Run a bash shell script

A shell script is a text file containing one or more commands.

#!/bin/bash
# My example bash script
echo "Hello World"

The first line contains a shebang #! followed by the path to the shell, in this case bash - this acts as an interpreter directive and ensures that the script is executed under the correct shell.

The "#" character indicates a comment, so the shebang line is ignored by bash when running the script.

Next you need to make the script executable with chmod

$ chmod u+x my_script1.sh

You can now run the script by prefixing it with ./

$ ./my_script1.sh

If you will be writing a few shell scripts then it's worth creating a folder, perhaps called "scripts" and adding that to the system path:

$ mkdir -p $HOME/scripts
$ export PATH="$PATH:~/scripts"

Even better is to edit your .bash_profile file to include export PATH="$PATH:~/scripts" that will keep the "scripts" folder in your path every time you log in.

With the script saved in the folder, you can now run it with just:

$ my_script1.sh

Passing parameters to a shell script:

$ cat myscript2.sh
#!/bin/bash
echo 'Welcome' $0 'says' $1 $2

$ chmod a+x myscript2.sh
$ myscript2.sh Hello world
Welcome myscript2.sh says Hello world

Running scripts from the system path

A shell script is a text file containing shell commands. When such a file is used as the first non-option argument when invoking Bash, and neither the `-c' nor `-s' option is supplied, Bash reads and executes commands from the file, then exits. This mode of operation creates a non-interactive shell.

A shell script may be made executable by using the chmod command to turn on the execute bit. When Bash finds such a file while searching the $PATH for a command, it spawns a subshell to execute it.

In other words, executing

filename arguments

is equivalent to executing

bash filename arguments

if filename is an executable shell script. This subshell reinitializes itself, so that the effect is as if a new shell had been invoked to interpret the script, with the exception that the locations of commands remembered by the parent are retained by the child.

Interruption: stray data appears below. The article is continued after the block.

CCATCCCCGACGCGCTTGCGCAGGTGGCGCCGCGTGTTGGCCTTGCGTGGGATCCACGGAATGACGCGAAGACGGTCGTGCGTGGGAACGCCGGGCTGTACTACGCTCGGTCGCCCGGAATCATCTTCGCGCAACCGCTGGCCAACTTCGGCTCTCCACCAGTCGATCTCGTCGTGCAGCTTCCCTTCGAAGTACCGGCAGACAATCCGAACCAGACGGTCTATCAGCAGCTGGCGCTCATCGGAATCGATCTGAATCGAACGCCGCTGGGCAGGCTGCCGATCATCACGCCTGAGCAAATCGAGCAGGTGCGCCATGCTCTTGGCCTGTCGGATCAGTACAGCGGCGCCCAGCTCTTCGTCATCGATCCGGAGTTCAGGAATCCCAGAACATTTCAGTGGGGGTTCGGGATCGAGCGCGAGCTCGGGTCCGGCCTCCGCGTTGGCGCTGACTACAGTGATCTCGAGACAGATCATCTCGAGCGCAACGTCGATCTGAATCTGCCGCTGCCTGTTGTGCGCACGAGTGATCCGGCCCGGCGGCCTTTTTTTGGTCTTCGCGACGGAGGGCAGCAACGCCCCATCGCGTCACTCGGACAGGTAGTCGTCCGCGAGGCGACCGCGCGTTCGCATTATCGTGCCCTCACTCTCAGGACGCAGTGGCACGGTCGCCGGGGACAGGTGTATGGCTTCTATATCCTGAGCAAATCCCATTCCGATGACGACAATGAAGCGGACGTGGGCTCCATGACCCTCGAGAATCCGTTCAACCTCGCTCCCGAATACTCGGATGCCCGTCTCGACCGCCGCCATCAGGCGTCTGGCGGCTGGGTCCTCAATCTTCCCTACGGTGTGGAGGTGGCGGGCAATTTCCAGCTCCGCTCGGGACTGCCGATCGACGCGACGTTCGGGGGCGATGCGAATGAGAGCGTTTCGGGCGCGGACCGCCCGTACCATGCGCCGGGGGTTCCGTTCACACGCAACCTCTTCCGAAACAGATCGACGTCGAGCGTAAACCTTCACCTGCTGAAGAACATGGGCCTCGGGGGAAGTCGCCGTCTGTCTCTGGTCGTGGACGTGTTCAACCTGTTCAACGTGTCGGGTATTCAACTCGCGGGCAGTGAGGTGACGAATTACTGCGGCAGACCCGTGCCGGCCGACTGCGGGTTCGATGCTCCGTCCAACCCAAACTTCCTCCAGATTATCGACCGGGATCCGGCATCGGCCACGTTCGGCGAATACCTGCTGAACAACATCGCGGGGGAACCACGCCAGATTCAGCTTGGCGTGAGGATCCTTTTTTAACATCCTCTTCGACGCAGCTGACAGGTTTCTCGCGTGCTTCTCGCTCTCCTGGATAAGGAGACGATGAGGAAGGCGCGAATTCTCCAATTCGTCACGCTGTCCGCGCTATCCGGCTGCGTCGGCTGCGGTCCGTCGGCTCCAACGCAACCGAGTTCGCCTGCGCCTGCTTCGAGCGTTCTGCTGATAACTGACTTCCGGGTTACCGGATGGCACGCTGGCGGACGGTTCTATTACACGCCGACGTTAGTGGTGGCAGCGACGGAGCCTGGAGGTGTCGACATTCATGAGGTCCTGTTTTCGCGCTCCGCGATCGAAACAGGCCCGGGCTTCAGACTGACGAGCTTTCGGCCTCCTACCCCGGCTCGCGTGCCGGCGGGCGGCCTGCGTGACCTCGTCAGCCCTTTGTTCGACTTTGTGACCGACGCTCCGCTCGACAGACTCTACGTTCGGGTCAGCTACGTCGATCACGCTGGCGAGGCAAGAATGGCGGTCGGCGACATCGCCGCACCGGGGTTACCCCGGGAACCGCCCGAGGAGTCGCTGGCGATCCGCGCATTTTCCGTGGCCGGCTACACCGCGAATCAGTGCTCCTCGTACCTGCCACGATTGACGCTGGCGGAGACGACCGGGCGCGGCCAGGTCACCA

Most versions of Unix make this a part of the operating system's command execution mechanism. If the first line of a script begins with the two characters `#!', the remainder of the line specifies an interpreter for the program. Thus, you can specify Bash, awk, Perl, or some other interpreter and write the rest of the script file in that language.

The arguments to the interpreter consist of a single optional argument following the interpreter name on the first line of the script file, followed by the name of the script file, followed by the rest of the arguments. Bash will perform this action on operating systems that do not handle it themselves. Note that some older versions of Unix limit the interpreter name and argument to a maximum of 32 characters.

Bash scripts often begin with #! /bin/bash (assuming that Bash has been installed in /bin ), since this ensures that Bash will be used to interpret the script, even if it is executed under another shell.

When Bash runs a shell script, it sets the special parameter $0 to the name of the file, rather than the name of the shell, and the positional parameters are set to the remaining arguments, if any are given. If no additional arguments are supplied, the positional parameters are unset.

Errors:

/bin/bash^M: bad interpreter: no such file or directory
This usually means the file has been edited and has Windows <CR-LF> instead of unix <LF> line endings

Related:

BASH Syntax
Windows equivalent command: CMD - Start a new CMD shell


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